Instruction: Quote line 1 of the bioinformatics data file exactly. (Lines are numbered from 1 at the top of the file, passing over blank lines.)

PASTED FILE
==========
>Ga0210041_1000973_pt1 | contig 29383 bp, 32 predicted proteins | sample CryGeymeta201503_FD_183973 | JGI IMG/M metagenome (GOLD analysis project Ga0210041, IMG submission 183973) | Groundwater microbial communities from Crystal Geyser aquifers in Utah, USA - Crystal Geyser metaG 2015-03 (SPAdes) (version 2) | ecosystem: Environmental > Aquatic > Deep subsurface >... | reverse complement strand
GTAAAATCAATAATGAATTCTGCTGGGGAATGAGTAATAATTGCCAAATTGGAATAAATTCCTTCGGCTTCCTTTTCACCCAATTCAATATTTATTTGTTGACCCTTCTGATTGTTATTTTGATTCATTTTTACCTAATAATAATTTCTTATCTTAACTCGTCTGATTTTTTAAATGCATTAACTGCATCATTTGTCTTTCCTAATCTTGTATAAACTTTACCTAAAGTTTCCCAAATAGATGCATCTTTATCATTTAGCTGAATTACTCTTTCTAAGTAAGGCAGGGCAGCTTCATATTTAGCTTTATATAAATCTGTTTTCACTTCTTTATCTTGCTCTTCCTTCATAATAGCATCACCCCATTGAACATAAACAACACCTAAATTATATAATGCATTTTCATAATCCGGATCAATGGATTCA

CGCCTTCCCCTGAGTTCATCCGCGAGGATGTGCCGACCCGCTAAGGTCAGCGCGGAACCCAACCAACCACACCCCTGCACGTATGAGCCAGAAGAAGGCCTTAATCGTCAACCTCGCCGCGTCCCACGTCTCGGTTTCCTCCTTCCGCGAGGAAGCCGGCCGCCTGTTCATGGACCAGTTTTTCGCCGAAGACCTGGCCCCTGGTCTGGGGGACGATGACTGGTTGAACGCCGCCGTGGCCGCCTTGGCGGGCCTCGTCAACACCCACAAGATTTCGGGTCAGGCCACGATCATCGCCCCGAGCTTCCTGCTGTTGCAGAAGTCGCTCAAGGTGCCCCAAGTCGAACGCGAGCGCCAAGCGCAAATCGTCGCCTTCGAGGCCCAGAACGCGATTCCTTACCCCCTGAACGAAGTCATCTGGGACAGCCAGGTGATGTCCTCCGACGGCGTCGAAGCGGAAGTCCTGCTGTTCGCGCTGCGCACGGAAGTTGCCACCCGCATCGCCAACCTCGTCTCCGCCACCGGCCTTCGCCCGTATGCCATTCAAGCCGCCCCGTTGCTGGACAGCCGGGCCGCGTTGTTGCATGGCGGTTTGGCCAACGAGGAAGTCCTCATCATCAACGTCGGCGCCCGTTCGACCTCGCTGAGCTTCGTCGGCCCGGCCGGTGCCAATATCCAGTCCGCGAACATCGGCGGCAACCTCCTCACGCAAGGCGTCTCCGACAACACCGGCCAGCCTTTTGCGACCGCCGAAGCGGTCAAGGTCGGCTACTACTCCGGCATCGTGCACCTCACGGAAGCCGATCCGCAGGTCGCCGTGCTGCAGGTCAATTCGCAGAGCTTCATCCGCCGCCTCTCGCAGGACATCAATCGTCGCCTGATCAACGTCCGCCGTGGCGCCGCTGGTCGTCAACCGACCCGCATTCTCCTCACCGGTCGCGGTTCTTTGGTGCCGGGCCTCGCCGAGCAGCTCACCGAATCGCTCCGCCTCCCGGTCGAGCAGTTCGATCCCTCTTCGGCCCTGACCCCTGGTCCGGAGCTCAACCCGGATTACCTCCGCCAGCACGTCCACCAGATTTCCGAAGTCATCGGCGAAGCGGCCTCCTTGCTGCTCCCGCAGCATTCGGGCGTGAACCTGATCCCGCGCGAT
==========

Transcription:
>Ga0210041_1000973_pt1 | contig 29383 bp, 32 predicted proteins | sample CryGeymeta201503_FD_183973 | JGI IMG/M metagenome (GOLD analysis project Ga0210041, IMG submission 183973) | Groundwater microbial communities from Crystal Geyser aquifers in Utah, USA - Crystal Geyser metaG 2015-03 (SPAdes) (version 2) | ecosystem: Environmental > Aquatic > Deep subsurface >... | reverse complement strand